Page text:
7 Alternate Universe Possibilities
Written by: The Daily Drive staff. Art by Frank Peiler.
Frank Peiler, Consumer Guide Automotive’s Publisher Emeritus, is back for another round of “What If” design studies. This time, Frank envisions what the 1953 Chevrolet Corvette might have looked like if it had been designed by Studebaker, Hudson, Packard, Nash, Dodge, Ford, or Kaiser. For more of Frank’s “What If?” artwork, check out his blogs on the 1957 Mercury, 1957 Packard, Cord 810, and Lincoln Continental. Continue reading
The end of an era: The St. Louis Corvette assembly plant makes its LAST Corvette!
Dateline: 7.31.15 After 27 years, 7 months and 3 days of building Corvettes, the final Corvette rolled off the St. Louis assembly line. The plant was a throwback to the days before Alfred P. Sloan and started building cars in 1920. Photos of the St. Louis factory can be seen online and in Mike Mueller’s book, “The Corvette Factories,” and can be most kindly described as “old school.” Continue reading
Corvette Odd-Ball: Was the 1938 Adler Trumpf Rennlimousine the Genesis of the Iconic Sting Ray’s Roof?
Was Corvette Designer Larry Shinoda Inspired by an Old German Pre-WW II Racecar?
Dateline: 7.22.15 The lineage runs like this. In 1957 Chevrolet’s new general manager, Ed Cole (the engineer credited with the design of the small-block Chevy engine – the greatest, longest-in-production engine in Detroit history) decided that by 1960 ALL General Motors cars would use a transaxle to improve weight distribution, handling, and to open up interiors for more space. It was call the “Q-Chevrolets” and yes, there was to even be a Q-Corvette. Continue reading
Here’s What Corvettes Mean To People
The other day Joe Pruitt, the Event Coordinator/Owner of the National Corvette Homecoming event contacted me to tell me about their new event video by Efran Films that covered the National Corvette Homecoming 2014 event. This is a very touching video that captures what Corvettes mean to people. As we know, they’re not just “car” they’re something else. Actually, the people in the video say it perfectly. This video has heart! Enjoy! – Scott
1954 Corvair Motorama Show Car 1/25 scale model benefits the “Chip Miller Charitable Foundation” at ’14 Corvettes At Carlisle
By guest columnist, Don Theune (Slide Show at bottom)
Celebrating the 60th anniversary of the 1954 Corvette, “Scale Visions” has created two of the 1954 Motorama show cars – the Corvette-based “Corvair” and “Nomad.” One of which (1954 Corvette Corvair) shall be donated to raise funds & awareness for the “Chip Miller Charitable Foundation.” Scale Visions has been donating significant works of Automotive Art to the Corvettes at Carlisle charitable auctions since it began in 1996, and as help raise tens of $1,000’s for the various causes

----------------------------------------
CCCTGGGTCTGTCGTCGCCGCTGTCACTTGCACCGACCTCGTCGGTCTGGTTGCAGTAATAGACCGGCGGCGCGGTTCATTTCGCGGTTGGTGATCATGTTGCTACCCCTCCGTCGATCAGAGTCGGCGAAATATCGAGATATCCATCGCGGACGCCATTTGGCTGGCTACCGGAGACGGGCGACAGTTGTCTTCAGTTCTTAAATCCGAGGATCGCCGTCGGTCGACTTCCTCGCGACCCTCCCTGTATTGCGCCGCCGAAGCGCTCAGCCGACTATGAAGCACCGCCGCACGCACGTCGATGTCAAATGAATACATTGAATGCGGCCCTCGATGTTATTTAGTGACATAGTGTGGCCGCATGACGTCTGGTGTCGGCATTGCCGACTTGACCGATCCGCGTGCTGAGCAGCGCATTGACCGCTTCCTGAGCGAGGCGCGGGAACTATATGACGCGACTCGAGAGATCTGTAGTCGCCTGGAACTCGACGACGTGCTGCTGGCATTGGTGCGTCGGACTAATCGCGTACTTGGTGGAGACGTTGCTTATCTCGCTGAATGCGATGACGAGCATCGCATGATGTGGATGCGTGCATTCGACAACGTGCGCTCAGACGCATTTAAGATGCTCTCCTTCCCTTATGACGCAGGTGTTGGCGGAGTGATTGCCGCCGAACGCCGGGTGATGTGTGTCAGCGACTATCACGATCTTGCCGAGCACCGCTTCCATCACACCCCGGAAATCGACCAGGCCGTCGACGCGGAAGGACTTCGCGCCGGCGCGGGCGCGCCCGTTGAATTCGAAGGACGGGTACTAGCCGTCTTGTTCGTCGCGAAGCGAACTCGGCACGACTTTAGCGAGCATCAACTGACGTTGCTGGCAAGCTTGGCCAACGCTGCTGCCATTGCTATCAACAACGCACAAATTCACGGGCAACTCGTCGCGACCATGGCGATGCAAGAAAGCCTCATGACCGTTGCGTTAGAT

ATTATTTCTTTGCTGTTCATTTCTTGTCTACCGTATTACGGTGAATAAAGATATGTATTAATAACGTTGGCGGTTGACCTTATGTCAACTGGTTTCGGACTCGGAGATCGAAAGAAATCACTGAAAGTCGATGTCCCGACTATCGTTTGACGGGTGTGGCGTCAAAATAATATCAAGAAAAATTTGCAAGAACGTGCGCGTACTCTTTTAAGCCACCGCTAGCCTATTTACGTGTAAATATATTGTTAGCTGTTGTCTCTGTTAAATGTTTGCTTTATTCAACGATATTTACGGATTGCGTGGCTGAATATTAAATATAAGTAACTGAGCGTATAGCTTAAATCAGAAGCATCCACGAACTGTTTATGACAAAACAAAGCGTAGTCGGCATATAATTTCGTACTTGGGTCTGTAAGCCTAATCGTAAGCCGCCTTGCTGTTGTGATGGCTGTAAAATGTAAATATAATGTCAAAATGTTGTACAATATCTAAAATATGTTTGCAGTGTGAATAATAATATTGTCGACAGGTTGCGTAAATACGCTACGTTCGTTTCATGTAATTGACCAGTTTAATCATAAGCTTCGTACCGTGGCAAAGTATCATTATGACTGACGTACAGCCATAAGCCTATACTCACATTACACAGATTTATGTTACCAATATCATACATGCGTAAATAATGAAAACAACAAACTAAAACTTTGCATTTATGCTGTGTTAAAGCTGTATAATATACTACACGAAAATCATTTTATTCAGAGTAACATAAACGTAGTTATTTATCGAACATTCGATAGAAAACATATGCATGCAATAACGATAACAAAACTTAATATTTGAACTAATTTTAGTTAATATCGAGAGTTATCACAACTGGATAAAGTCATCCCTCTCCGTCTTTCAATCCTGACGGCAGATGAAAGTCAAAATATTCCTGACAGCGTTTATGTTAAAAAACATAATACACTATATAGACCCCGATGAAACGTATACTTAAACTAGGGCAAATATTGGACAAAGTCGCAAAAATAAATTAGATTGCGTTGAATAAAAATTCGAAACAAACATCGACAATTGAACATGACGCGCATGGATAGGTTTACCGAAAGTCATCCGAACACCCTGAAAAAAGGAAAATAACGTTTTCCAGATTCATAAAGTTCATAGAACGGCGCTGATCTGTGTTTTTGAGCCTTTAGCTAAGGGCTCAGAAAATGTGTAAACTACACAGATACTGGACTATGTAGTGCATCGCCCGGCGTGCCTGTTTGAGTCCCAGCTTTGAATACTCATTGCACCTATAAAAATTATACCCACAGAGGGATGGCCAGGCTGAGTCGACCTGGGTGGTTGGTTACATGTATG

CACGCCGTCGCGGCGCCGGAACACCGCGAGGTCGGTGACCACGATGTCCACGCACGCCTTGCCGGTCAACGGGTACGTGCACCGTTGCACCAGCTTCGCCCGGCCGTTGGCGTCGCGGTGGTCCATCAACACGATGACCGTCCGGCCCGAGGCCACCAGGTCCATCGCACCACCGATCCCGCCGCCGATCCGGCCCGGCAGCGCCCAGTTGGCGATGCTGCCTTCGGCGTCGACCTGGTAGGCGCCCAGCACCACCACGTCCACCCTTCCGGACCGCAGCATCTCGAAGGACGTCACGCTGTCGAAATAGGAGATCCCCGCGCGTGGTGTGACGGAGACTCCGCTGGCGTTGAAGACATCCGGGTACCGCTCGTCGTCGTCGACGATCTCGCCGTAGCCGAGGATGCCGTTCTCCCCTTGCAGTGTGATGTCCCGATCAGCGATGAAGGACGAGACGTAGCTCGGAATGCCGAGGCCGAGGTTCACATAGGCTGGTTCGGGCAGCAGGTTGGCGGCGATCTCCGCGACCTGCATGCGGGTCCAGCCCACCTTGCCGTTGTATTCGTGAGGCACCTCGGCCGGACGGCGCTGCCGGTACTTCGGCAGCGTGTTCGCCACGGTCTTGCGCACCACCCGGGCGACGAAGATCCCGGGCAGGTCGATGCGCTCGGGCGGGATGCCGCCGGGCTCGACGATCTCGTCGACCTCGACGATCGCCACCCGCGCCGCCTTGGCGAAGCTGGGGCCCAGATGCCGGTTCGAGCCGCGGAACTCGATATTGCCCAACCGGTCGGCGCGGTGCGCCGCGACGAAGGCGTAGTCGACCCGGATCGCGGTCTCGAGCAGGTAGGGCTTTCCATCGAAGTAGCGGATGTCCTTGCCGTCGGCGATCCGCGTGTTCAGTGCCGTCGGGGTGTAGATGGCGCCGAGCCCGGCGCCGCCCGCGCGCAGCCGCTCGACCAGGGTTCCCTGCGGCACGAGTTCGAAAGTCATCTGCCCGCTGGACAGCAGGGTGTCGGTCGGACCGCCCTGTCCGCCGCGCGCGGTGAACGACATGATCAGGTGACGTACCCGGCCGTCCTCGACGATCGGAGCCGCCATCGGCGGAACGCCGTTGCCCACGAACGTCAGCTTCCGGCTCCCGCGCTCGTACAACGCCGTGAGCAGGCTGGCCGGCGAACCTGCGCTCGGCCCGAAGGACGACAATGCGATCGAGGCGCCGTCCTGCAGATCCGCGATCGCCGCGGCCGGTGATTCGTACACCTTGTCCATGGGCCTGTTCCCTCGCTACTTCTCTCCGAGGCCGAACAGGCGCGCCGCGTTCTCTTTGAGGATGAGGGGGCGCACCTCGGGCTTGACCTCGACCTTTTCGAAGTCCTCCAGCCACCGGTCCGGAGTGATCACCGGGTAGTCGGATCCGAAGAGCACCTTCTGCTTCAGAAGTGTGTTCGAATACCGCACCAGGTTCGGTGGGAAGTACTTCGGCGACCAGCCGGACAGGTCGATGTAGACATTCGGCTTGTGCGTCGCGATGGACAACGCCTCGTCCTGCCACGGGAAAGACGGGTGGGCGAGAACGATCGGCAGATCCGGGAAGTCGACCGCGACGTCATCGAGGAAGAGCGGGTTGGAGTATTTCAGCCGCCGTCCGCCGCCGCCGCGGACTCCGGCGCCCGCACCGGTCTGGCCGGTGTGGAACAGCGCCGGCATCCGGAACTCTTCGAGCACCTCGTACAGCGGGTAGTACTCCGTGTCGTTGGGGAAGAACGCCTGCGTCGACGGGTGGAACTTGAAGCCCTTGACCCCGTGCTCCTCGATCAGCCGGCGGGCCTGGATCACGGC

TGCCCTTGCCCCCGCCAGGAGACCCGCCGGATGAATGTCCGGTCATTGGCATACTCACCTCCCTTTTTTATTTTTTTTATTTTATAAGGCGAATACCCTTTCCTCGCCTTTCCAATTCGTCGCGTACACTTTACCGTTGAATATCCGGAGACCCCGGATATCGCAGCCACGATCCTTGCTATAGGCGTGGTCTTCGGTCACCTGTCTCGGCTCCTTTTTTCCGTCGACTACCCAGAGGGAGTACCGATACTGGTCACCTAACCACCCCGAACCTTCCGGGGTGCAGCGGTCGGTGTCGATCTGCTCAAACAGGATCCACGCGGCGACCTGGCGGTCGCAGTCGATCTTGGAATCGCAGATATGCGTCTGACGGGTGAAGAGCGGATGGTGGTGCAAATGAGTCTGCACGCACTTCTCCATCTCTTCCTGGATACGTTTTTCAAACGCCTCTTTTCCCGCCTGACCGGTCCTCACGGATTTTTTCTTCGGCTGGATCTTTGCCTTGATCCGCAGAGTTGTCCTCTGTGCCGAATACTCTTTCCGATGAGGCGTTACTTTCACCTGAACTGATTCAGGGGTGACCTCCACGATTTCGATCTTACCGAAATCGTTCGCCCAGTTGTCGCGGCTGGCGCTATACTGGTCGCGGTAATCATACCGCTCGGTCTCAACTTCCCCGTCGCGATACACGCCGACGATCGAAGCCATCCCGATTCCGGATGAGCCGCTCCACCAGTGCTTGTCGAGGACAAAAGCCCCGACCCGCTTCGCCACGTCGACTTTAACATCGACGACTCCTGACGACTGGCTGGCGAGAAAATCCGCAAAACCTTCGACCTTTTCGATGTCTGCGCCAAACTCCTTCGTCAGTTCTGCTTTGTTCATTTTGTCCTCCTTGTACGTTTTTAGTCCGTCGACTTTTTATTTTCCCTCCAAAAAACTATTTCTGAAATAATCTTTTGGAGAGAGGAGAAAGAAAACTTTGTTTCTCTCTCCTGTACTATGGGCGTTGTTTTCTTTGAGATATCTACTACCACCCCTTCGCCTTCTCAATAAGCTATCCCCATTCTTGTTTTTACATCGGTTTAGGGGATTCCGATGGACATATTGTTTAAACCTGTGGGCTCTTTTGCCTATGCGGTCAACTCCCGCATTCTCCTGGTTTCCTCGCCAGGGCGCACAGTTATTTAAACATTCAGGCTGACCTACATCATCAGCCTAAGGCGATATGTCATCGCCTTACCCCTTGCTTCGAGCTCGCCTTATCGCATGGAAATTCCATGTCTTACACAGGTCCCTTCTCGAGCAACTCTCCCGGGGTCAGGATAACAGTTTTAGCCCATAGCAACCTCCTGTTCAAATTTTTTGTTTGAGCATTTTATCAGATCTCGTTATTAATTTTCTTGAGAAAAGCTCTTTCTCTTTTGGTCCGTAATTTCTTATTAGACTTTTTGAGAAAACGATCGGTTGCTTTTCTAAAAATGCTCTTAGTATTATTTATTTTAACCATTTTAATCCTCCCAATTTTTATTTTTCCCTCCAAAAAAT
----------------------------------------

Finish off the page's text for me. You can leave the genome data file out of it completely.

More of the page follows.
The Corvette-based Corvair, Nomad & Corvette Hard Top were concept cars built by Chevrolet and introduced at the 1954 General Motors Motorama in New York City. The experimental concept 1954 Corvette Corvair (the name combined Corvette & BelAir into “Corvair”) Nomad, and Hard Top, unfortunately never made it into production.
Scale Visions has been creating the “Perfect gift, for the person who has everything!” (Exact Model Replicas of Your Corvette) for more than 23 years. They have been an institution at Corvettes at Carlisle for many of those years. The “works of Automotive Art” are so realistic and life like, it is hard to discern the difference between photos of the original 1/1 Corvette and its 1/25 scale counterpart.
In May 2013 Don Theune was a guest on my radio program, Far Out Radio. Enjoy the program. – Scott Continue reading
A look back 60 years ago to how the first Corvette came to be.
I call the Corvette the “The American Automotive Horatio Alger Story.” It’s the ultimate automotive rags-to-riches story. You could also call it an automotive Cinderella story. While the C6 has taken more flack than it deserves, it’s good to look back to the very beginning to get a really clear picture of how far the Corvette has come in 60 years.
Since we’re rolling into the C6’s final year and looking forward to the new 7th generation Vette, the next several installments of my VETTE Magazine monthly column looks back at the “first” of each generation Corvette. So, let’s go back to the beginning. – Scott
In September 1951, GM’s chief of design, Harley Earl took his Le Sabre dream car to Watkins Glen for a little GM-style show’n tell. Earl was impressed with the “sports cars” he saw there and went back to work with a new car concept for General Motors – an American sports car.